Daniel Andrews rejects claims his government is mired in corruption after IBAC controversy

Victorian parliament has erupted over claims the Andrews government directed independent consultants to dig up dirt on the state’s anti-corruption commission.

Opposition Leader John Pesutto moved to suspend parliamentary debate on Thursday, so he could turn attention on why the lower house speaker and upper house president had not released a letter from former Independent Broad-based Anti-corruption Commission chief Robert Redlich.

Outgoing IBAC commissioner Robert Redlich, Victorian Premier Daniel Andrews and the state’s Opposition Leader John Pesutto.Credit:The Age

Redlich sent the letter to the pair, accusing Andrews government MPs of pressuring independent consultants to find dirt on the integrity watchdog.

The Greens backed the moves to suspend debate on the Heritage Amendment Bill, saying it was critical the house debated the presiding officers’ refusal to provide the letter to MPs.

The parliament descended into chaos as government and opposition MPs shouted across the chamber.

Premier Daniel Andrews rejected Pesutto’s suggestion his government was mired in corruption.

Outgoing IBAC commissioner Robert Redlich.

Earlier, he rebuffed IBAC assertions that government MPs acted inappropriately while sitting on a powerful parliamentary committee that has oversight of the state’s integrity bodies.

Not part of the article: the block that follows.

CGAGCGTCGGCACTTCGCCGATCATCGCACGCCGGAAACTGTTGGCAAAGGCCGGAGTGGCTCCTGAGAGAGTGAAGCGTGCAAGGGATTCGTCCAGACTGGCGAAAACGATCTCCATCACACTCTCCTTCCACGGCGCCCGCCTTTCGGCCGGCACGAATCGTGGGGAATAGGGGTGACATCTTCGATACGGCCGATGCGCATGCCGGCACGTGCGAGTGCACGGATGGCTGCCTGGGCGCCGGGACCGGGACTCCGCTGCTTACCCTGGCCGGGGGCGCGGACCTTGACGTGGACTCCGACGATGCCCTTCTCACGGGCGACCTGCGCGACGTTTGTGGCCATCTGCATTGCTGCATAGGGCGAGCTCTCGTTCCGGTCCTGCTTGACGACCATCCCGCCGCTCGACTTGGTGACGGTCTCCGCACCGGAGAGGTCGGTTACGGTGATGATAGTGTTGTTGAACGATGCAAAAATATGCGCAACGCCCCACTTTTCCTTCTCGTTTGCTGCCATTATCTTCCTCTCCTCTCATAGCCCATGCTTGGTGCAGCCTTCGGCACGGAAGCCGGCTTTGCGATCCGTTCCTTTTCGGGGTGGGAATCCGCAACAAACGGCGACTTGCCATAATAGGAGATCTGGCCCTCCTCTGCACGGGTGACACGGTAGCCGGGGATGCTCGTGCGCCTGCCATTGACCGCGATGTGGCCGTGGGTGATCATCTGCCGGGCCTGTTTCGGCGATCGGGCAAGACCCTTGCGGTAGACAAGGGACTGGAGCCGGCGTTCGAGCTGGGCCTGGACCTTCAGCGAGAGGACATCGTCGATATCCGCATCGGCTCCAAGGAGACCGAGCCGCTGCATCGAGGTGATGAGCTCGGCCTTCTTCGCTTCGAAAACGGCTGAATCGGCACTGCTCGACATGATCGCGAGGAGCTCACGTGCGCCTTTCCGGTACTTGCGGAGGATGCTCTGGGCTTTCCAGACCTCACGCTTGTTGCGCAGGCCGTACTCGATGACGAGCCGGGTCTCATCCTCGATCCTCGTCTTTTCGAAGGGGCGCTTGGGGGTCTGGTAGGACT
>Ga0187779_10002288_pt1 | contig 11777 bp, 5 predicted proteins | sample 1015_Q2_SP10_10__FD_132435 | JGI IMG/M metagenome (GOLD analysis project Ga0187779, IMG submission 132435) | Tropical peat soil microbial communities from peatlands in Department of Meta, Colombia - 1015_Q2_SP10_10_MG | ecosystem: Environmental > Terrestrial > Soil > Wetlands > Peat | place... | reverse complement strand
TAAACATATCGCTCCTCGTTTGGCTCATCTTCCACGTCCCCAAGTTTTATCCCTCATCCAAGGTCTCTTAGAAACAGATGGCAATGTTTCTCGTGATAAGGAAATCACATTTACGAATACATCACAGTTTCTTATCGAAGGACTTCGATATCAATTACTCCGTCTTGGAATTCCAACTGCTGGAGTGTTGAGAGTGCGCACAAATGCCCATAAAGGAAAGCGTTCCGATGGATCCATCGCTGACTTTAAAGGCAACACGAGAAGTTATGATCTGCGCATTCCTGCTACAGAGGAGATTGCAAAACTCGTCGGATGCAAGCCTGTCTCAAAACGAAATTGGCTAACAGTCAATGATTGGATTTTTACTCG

Redlich accused Labor MPs of acting out of retaliation against the commission for multiple probes into the Andrews government.

“I absolutely reject any suggestion by him or anyone else that the government does not behave appropriately,” Andrews said this morning.

“The government does behave appropriately – there are no findings to the contrary.”

In one of his final acts as IBAC commissioner, Redlich wrote to the lower house speaker and upper house president calling for an overhaul of the Integrity and Oversight Committee (IOC) to ensure it was not dominated by government MPs or chaired by government MPs.

Speaker Maree Edwards and president Shaun Leane told this masthead they did not distribute the letter widely because it was addressed only to them and marked sensitive.

Although the letter was addressed to them, Redlich opened his letter by stating he was writing to them “as the newly elected parliament to bring to parliament’s attention IBAC’s concerns about the composition of the parliamentary integrity and oversight committee”.

Andrews said on Thursday he had not seen the letter, and questioned why the letter was not addressed to him if Redlich thought the allegations were so serious they warranted the government’s attention.

The government has no plans to introduce legislation to amend the parliamentary committees act to acquiesce to Redlich’s demands, Andrews added.

Relations between the government and IBAC have been tense as the watchdog concluded a series of potentially damaging investigations — some involving interrogations of Andrews — and as Redlich grew increasingly outspoken in the later months of his five-year term.

Government ministers and MPs have privately been scathing of Redlich’s foray into the political arena, and say that the “soft corruption” he focused on — including Labor branch-stacking — was outside his jurisdiction.

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